In a back-and-forth final quarter, DeMar DeRozan came up big for the Raptors once again. DeRozan scored 14 points in the quarter, including Toronto’s final 12 points. After a three-pointer from Serge Ibaka tied the game at 78 with 4:16 remaining, DeRozan matched the Knicks shot for shot, drilling a long three-pointer with 1:35 remaining to put Toronto ahead by two. After Derrick Rose tied the game on a layup, the Raptors went for a quick score, DeRozan getting a layup to go to put Toronto ahead by two with 30 seconds remaining. After a broken play and offensive rebound led to a Courtney Lee three-pointer to give the Knicks a two-point lead with 10.6 seconds on the clock, the table was set for DeRozan’s game winner. With 1.9 remaining, DeRozan drilled an 18-footer to give Toronto the comeback win from 17 down.
RAPTORS PLAYER OF THE GAME
DeMar DeRozan continued the roll he’s been on since the All-Star break, scoring a game-high 37 points in 38 minutes. DeRozan shot 13-for-25 from the floor, 1-for-3 from beyond the arc and 10-for-13 from the free throw line while adding a team-high eight rebounds, two assists, and a steal. In the previous three games without Lowry, DeRozan is averaging 37.6 points on 54 percent shooting.
UNDERRATED RAPTORS PLAYER(S) OF THE GAME
DeMarre Carroll’s numbers didn’t jump off the page, as he scored nine points to growth five rebounds and two assists, but the Raptors were a team-best +10 when he was on the floor. Carroll shot 3-for-8 from the floor, including 1-for-4 from deep and 2-for-2 from the line. When the team was struggling to find its way defensively, Carroll was there, providing energy on both ends of the floor.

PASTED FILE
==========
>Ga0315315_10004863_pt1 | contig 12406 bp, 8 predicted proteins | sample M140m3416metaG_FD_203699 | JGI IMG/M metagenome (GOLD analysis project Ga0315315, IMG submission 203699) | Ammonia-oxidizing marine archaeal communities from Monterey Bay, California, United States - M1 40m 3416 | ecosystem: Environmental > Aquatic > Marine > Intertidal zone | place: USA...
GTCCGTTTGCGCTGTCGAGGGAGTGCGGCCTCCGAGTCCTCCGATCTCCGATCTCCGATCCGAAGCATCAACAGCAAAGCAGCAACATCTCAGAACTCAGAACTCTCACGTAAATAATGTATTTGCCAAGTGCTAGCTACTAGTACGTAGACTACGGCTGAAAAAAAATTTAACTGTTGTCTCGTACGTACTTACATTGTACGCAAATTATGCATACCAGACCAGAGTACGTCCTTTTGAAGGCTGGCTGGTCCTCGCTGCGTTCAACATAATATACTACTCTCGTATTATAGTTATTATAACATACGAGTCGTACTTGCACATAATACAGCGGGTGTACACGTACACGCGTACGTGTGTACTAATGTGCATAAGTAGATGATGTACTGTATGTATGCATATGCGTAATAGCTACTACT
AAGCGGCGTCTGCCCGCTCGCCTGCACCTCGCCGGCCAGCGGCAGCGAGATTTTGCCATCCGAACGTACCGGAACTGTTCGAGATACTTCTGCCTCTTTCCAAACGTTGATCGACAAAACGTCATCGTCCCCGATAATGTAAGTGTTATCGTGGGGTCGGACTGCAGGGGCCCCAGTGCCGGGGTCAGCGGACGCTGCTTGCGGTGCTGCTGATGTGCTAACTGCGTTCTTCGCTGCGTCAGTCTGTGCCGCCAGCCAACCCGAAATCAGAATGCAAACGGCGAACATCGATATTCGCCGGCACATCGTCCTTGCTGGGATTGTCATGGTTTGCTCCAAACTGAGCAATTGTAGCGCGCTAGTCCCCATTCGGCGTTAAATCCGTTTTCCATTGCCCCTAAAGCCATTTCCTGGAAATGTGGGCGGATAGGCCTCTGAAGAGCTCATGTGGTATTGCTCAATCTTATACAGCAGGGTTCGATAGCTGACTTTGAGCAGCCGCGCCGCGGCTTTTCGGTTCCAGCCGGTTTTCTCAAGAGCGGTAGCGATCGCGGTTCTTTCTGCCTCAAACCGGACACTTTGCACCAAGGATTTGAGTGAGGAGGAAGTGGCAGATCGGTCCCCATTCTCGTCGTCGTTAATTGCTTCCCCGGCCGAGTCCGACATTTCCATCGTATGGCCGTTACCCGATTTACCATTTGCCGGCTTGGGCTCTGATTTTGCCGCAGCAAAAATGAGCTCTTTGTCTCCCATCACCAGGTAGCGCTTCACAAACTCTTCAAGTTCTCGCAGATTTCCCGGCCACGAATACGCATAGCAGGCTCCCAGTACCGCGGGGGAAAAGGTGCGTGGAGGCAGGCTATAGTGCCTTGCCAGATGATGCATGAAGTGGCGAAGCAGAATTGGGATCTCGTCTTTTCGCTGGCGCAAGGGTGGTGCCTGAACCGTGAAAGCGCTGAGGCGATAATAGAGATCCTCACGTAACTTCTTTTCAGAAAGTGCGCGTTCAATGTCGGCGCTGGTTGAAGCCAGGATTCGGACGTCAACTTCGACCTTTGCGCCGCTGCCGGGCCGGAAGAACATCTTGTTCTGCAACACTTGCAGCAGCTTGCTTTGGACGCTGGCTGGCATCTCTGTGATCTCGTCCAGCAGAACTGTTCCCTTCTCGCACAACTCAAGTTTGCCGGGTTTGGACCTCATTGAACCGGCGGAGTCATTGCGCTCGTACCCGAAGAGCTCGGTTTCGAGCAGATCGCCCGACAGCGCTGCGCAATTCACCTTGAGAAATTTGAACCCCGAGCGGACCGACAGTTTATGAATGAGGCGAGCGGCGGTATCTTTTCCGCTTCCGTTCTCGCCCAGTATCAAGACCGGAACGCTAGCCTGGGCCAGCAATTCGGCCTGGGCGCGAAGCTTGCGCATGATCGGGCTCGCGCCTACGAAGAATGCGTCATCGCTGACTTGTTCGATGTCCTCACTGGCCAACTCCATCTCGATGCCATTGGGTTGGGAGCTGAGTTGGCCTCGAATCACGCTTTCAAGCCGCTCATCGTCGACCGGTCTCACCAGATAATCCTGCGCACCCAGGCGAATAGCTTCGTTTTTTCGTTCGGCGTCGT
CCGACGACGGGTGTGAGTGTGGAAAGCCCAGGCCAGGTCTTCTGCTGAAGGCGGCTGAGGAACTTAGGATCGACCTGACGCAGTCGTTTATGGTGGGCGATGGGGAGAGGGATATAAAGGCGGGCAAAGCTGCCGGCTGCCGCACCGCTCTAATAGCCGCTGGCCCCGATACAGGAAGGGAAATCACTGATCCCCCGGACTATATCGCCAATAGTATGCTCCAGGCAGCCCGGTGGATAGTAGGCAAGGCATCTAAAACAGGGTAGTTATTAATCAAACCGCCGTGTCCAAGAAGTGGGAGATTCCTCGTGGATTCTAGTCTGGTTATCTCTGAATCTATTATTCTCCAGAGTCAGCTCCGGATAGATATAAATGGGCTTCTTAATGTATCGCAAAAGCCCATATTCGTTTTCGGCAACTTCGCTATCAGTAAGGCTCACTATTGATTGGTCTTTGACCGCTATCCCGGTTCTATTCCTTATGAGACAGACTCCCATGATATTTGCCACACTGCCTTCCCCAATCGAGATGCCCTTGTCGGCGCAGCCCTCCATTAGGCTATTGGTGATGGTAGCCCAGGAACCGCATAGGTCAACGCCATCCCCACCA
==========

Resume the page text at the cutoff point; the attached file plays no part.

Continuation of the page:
THAT'S A RAP…
“We’ve got to do it defensively, especially losing an All-Star like Kyle. He carries us a lot on the offensive side, but guys are still getting used to playing with each other. We’re getting used to playing with Serge, playing with P.J., we’ve just got to keep focusing on defence. The offence will come.”
- DeMarre Carroll on dealing up the defence moving forward
BY THE #’S
15…Points for Serge Ibaka, 10 points for Jonas Valanciunas.
41…Rebounds for Toronto, 40 for New York. The Raptors held an 11-8 edge on the offensive glass.
12…Turnovers for Toronto leading to 13 Knicks points. In comparison, New York turned the ball over 18 times, leading to 22 points scored by the Raptors.
17…Points was New York’s largest lead. Toronto’s largest lead was four points.
THEY SAID IT…
“Everybody made their shots. Courtney Lee came in and did a good job of coming offscreen. They did an excellent job, but I also say that wasn’t us in the first half. Low energy, feeling sorry for ourselves, whatever reason, from the night before, but we found a way.”
- Dwane Casey on shaking off a lacklustre first half
“I feel like it’s only going to get better, having them get more comfortable on the defensive end, that’s how we’re winning basketball games. We’re not winning with our offence, we’re not trying to outscore teams, we’re trying to get stops.”
- DeMarre Carroll on the defence improving as Serge Ibaka and P.J. Tucker continue to get comfortable
“I’m just trying to spearhead the defence. For me I'm just trying to get lost in the game, trying to find my spots, where to be aggressive, where to help, where to talk more. I’m just trying to be there for the guys and be reliable, that reliable voice behind, listening to everybody, listening to see what they’ve got to say, how they’re going to play stuff. For me it’s all about communication and just being there for all the guys.”
- P.J. Tucker on finding his place with his new team
“We were getting some energy. I thought Fred and Delon came in and give us some energy. Delon made a big three that was huge for us for us and that’s what those young kids have to do. They’re young and have no excuse not to be fresh and full of energy and they came in and gave us that. That’s going to be their role. They may sit there for two quarters, three quarters and then come in, but that’s their role and they did it well.”
- Dwane Casey on the play of reserve point guards
The Raptors return to Toronto where they will take on the Washington Wizards on Wednesday at the Air Canada Centre at 7:30 P.M. ET.